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Italy earthquake: How to find loved ones and how to help

Residents stand among damaged buildings after a strong earthquake hit Amatrice on Wednesday. Central Italy was struck by a powerful, magnitude 6.2 earthquake in the early morning. Filippo Monteforte/AFP/Getty Images

A powerful earthquake shook central Italy overnight, killing at least 120 people, according to Italy's prime minister Matteo Renzi, and destroying large swaths of several towns.

Victims are still being pulled from the rubble, and the full extent of the devastation is not yet clear.

The U.S. Geological Survey estimates the quake, which was centered about 100 miles northeast of Rome, had a magnitude of 6.2 and was shallow — at a depth of just over 6 miles.

Amatrice, Accumoli and Pescara del Tronto, in the Apennine Mountains, are among the hardest-hit towns. They're small in size but popular as tourist destinations — and August is a prime time for vacations in the area.

The way the buildings tucked in these mountainous villages are constructed played a big factor in the volume of destruction they experienced, USGS seismologist Susan Hough told KPCC. 

“They’re wonderful places to visit but they’re very vulnerable to earthquake damage," she said. "We’ve seen this before, when these moderately large earthquakes hit beneath a village you can get a huge amount of damage even though the earthquake isn’t very big.”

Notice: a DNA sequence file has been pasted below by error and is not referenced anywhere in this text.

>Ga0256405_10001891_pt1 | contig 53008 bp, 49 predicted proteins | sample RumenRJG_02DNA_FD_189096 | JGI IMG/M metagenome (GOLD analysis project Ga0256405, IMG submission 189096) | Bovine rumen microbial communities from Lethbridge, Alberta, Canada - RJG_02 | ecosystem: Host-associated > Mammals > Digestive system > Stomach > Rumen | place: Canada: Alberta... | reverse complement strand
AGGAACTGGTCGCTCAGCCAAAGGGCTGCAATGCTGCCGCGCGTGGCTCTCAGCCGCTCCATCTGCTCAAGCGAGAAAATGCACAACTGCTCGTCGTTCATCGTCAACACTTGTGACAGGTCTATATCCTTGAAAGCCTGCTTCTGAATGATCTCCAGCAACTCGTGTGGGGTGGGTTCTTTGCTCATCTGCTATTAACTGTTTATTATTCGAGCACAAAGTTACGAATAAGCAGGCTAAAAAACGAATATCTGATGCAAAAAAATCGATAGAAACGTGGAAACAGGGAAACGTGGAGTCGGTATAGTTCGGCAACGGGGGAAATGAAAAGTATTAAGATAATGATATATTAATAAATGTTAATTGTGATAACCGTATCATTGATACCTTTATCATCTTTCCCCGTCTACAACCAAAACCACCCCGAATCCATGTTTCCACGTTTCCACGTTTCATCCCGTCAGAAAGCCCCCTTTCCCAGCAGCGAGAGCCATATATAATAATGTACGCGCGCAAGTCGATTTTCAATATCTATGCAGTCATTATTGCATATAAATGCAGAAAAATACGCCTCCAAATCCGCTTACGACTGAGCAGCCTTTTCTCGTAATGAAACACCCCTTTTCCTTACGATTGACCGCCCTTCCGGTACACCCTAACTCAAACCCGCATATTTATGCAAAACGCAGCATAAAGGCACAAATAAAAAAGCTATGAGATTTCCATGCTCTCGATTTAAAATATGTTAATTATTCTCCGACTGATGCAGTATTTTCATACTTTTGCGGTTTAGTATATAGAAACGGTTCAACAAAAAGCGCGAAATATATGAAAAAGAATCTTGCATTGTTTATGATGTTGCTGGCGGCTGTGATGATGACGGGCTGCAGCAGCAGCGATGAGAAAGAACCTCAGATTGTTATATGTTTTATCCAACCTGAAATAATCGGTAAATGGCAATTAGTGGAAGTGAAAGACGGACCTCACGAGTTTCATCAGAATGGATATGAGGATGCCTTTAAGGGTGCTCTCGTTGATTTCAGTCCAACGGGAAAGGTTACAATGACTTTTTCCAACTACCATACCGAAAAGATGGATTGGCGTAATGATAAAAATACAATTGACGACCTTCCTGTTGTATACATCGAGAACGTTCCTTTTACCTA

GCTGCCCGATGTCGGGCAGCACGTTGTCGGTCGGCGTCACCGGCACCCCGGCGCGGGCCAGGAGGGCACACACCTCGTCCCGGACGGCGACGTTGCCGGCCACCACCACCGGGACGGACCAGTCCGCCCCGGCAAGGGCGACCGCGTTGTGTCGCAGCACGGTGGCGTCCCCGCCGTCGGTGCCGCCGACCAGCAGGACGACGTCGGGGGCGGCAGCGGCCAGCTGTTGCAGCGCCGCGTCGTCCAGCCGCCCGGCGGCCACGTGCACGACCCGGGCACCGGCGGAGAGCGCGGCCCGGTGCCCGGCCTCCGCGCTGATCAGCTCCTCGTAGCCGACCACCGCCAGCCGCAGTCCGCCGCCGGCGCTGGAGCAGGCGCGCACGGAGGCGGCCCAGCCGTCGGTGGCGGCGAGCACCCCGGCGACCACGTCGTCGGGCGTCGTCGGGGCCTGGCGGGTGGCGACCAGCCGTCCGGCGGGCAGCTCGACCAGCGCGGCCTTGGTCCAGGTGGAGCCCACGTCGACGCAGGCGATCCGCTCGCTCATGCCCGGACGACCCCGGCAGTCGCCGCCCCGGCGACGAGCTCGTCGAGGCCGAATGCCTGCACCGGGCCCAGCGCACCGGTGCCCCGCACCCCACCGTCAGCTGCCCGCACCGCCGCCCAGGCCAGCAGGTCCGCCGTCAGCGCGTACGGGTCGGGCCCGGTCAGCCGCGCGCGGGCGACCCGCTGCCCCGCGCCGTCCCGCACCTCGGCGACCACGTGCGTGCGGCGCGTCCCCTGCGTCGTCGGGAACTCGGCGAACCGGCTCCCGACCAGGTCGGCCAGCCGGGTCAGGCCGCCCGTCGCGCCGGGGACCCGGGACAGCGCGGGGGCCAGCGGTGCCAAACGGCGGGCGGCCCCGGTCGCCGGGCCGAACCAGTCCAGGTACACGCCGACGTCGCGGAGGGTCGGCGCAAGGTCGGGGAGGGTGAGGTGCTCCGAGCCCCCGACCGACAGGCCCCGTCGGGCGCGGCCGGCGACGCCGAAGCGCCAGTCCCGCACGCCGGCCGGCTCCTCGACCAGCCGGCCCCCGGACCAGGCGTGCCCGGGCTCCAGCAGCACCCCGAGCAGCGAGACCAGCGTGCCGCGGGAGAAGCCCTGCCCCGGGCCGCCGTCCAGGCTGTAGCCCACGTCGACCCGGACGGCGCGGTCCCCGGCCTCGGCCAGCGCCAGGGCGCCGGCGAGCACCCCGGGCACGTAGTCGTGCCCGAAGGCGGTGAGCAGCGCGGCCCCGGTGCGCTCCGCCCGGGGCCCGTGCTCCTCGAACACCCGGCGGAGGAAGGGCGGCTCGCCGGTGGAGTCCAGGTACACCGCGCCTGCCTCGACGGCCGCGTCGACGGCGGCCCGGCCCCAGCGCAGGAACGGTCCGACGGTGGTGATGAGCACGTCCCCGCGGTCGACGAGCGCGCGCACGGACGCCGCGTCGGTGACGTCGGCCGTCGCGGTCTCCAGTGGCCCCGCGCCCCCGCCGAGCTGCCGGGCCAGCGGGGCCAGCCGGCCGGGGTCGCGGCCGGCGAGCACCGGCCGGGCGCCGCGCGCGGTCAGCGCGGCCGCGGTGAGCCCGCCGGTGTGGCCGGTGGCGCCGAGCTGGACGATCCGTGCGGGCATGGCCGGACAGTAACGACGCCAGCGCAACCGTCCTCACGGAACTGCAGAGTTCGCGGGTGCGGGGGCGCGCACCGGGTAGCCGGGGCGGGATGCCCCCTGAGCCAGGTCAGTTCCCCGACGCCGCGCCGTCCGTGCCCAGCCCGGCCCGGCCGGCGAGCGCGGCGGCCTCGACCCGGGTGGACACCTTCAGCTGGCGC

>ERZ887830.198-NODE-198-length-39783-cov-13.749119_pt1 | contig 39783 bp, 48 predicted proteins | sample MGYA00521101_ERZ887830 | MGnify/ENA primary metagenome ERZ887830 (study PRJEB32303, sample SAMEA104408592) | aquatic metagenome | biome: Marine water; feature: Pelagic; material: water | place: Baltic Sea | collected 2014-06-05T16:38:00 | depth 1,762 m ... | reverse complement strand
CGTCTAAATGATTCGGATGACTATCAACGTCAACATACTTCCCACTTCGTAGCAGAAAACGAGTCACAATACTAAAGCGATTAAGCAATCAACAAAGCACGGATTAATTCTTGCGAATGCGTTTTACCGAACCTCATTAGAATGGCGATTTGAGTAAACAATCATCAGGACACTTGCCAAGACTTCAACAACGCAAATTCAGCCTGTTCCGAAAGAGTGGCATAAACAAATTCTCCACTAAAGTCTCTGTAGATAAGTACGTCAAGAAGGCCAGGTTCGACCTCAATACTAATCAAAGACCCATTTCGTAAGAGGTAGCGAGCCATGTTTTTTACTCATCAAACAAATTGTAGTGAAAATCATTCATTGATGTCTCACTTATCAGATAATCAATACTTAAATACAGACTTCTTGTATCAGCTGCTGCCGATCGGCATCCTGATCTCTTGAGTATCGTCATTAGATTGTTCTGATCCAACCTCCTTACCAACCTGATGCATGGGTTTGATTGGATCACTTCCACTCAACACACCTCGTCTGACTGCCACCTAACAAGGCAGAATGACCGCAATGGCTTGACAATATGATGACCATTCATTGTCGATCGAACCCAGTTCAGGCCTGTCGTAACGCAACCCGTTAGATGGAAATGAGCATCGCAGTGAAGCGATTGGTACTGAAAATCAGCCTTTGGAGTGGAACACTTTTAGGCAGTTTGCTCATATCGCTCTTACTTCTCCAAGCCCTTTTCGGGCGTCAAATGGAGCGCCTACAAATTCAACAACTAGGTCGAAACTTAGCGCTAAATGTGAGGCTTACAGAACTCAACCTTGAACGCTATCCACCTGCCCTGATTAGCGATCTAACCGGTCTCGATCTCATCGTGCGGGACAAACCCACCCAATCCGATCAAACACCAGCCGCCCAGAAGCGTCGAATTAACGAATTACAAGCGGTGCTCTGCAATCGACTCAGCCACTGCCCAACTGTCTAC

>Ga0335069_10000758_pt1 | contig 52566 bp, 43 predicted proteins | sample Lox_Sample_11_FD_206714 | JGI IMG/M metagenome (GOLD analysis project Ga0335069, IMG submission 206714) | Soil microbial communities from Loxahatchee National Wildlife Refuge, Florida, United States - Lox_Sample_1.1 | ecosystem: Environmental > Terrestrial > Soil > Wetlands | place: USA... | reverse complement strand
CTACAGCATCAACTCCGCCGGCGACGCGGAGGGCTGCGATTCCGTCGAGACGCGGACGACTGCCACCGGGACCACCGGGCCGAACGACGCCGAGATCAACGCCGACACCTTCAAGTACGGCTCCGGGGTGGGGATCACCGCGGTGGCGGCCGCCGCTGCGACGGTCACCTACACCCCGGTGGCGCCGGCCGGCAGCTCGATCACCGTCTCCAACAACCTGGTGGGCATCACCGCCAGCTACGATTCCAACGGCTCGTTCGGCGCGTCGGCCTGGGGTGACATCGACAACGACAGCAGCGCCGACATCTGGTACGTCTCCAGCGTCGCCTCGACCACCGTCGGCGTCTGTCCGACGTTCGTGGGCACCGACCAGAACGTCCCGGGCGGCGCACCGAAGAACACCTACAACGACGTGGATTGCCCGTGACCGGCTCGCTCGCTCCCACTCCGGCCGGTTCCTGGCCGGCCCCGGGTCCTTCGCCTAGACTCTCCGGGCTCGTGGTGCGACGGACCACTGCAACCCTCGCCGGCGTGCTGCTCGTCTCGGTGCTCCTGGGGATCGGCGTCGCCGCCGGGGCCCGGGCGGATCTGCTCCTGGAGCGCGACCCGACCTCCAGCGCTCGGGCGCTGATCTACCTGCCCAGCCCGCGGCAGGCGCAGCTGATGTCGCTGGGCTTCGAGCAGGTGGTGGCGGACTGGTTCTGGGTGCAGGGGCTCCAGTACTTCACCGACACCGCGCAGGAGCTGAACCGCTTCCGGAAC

"A lot of the officials are lamenting that these are tiny towns but their populations swell in the summer, specifically because they are very sought-after vacation getaways," Associated Press reporter Nicole Winfield told NPR.

NPR reports the earthquake struck just after 3:30 a.m. local time on Wednesday morning. Amatrice is one of the worst-hit towns, with the mayor saying that half the town "doesn't exist" anymore, with all roads to and from the town cut off.

Reports collected by the USGS show that the impact of the quake was felt from coast to coast in central Italy, and as far north as Bologna and as far south as Naples.

Emma Tucker, the deputy editor of The Times of London, was one of the thousands of people on vacation in the region struck by the earthquake.

She was staying at a farmhouse just over 50 miles from the epicenter of the quake, and woke up to "very intense" shaking.

"The thing that I keep remembering was this terrible noise. ... It sounded like a train was heading towards the house and was going to run over it, sort of a thunderous clanking noise," she tells NPR. "I'm told this was short [for an earthquake], it was 20 seconds, but they felt very, very long, those 20 seconds."

​Finding survivors

How to help

How to stay safe

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